Monterey County Farm Bureau

California Bountiful TV & Magazine

California Bountiful Television

California Bountiful TV is a 30-minute weekly tour of the state's dynamic food industry. It features stories on the people, places and lifestyles that have made California the nation's largest food-producing state.  California Farm Bureau produces the bimonthly magazine and weekly TV program for audiences that may not be familiar with farming, ranching and food production.

The half-hour-format show will be broadcast on KION TV starting in July 2022;  you can also watch stories on-line here.

California Bountiful Magazine

Just like the weekly television program of the same name, California Bountiful magazine connects the people, places and stories of rural life to your life—no matter where you live. The magazine is published six times a year and is one of the many benefits enjoyed by Farm Bureau consumer members. To read articles online, visit the CA Bountiful Magazine web site at

New articles on California food, people and places!

Read about finding beauty in the ugly, raising goats and mentoring kids, writing contest winners telling stories of farming, farm-fresh eggs, chef's special recipes, and much more!

> Go to the California Bountiful Magazine website.

Featured Stories from Monterey County

Ramiro Ruiz Jr. is an unsung hero of agriculture: the one who comes to the rescue when a piece of equipment
breaks down and farmers can’t finish a harvest, transport produce or plant a field. A mechanic for 16 years for
Dole Fresh Vegetables/Bud of California in Monterey County, Ruiz and his 25 colleagues work hard maintaining agricultural machinery—so farmers and truck drivers can get nutritious food to America’s dinner tables.  Click to read his story here and then view his award-winning photo below.


Visions of California: Monterey County photographer wins first place in the annual Farm Bureau Photo Contest.  Ramiro Ruiz, who works as a farm mechanic, was driving on August 16, 2020, when he saw a foreboding cloud moving in over the farm fields of the Salinas Valley.  "It started getting black.  It's a wildfire," Ruiz recalled.  "I pulled over at one of our romaine lettuce fields and I grabbed the picture. It was nice and clear and sunny, and, next thing you know, that great big ol' plume of smoke was over the Salinas Valley."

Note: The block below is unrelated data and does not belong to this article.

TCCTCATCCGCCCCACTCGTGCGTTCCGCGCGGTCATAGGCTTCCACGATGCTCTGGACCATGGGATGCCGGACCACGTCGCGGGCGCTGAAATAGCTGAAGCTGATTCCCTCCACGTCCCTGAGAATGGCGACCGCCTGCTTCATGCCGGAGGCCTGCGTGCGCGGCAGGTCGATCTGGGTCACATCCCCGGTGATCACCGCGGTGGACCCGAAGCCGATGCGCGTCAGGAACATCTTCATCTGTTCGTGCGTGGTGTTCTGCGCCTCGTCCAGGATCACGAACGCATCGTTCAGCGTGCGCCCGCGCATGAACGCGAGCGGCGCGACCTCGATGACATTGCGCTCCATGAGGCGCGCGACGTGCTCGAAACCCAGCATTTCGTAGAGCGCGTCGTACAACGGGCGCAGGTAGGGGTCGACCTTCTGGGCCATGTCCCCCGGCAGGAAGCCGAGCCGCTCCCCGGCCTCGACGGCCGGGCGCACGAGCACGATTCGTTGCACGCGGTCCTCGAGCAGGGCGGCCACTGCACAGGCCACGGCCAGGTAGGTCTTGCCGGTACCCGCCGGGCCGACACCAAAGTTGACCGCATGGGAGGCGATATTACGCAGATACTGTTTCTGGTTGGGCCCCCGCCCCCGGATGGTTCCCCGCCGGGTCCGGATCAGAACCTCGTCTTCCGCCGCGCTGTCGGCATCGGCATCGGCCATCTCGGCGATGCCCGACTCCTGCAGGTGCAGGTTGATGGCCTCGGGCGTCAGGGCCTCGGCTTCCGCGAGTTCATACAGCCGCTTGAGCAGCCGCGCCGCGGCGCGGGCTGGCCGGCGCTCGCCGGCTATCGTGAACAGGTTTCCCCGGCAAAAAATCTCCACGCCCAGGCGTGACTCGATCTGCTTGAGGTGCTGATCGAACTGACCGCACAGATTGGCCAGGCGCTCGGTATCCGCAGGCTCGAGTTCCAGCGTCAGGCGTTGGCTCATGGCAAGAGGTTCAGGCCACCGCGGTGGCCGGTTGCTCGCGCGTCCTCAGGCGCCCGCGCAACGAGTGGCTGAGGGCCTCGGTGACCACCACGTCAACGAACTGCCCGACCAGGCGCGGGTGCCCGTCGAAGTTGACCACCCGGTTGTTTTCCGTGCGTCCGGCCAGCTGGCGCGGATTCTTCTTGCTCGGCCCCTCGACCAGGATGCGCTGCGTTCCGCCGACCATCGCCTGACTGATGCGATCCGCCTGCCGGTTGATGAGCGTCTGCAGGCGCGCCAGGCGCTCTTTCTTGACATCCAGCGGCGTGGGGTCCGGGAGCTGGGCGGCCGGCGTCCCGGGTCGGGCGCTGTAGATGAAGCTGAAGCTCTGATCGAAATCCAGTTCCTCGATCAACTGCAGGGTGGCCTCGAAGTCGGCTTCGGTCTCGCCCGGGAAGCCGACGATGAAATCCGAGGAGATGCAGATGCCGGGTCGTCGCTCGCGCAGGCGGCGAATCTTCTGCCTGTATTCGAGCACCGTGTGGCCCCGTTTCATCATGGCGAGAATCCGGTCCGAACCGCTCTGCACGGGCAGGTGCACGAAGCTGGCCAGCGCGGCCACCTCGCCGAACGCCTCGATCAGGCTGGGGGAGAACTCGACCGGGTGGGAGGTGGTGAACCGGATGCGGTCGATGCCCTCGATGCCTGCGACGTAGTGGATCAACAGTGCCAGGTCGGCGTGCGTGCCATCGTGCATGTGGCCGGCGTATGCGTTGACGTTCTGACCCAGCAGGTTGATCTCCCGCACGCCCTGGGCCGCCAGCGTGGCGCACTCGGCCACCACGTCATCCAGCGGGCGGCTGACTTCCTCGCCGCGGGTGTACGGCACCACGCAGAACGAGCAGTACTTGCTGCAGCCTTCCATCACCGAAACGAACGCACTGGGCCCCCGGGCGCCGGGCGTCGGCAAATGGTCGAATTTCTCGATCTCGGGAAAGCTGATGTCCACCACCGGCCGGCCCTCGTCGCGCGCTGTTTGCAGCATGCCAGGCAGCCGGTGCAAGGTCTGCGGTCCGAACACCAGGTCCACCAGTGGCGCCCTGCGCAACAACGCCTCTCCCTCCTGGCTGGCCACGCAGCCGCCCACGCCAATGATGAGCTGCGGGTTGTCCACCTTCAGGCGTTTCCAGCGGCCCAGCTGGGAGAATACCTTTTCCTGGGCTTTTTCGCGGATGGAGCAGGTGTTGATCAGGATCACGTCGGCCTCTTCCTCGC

Getting married these days can sometimes take a lot of Patience. Literally.

Mark Silacci, who owns Swenson & Silacci floral shops in Salinas and Monterey, says the pale Patience rose is just the thing to deliver the trending colors of cream and white that many couples request. He also favors the peach-colored Juliet rose and turns to a grower just a few miles up the road, Green Valley Floral, for fresh-cut stems of both varieties to create arrangements that play to current trends.  > Read the full article


"Spreckels Crossing is a really amazing project," Assistant Manager Briselda Gutierrez said.  "We provide housing for the field workers at a really low, low cost."  The 450 or so seasonal residents at the 100-unit employee housing complex she helps manage now have a better option for living space.  Opened in 2016, the complex offers fully furnished two-bedroom units and a slew of amenities to Tanimura & Antle's full-time harvest employees.  > Read the full article

California is the nation's top agricultural producer, but that doesn't mean everyone living in the state has enough to eat. Members of the Central Coast Young Farmers and Ranchers program aim to change that.  When companies have a surplus of product, YF&R members help get the food to those in need through Ag Against Hunger.
> Read the full article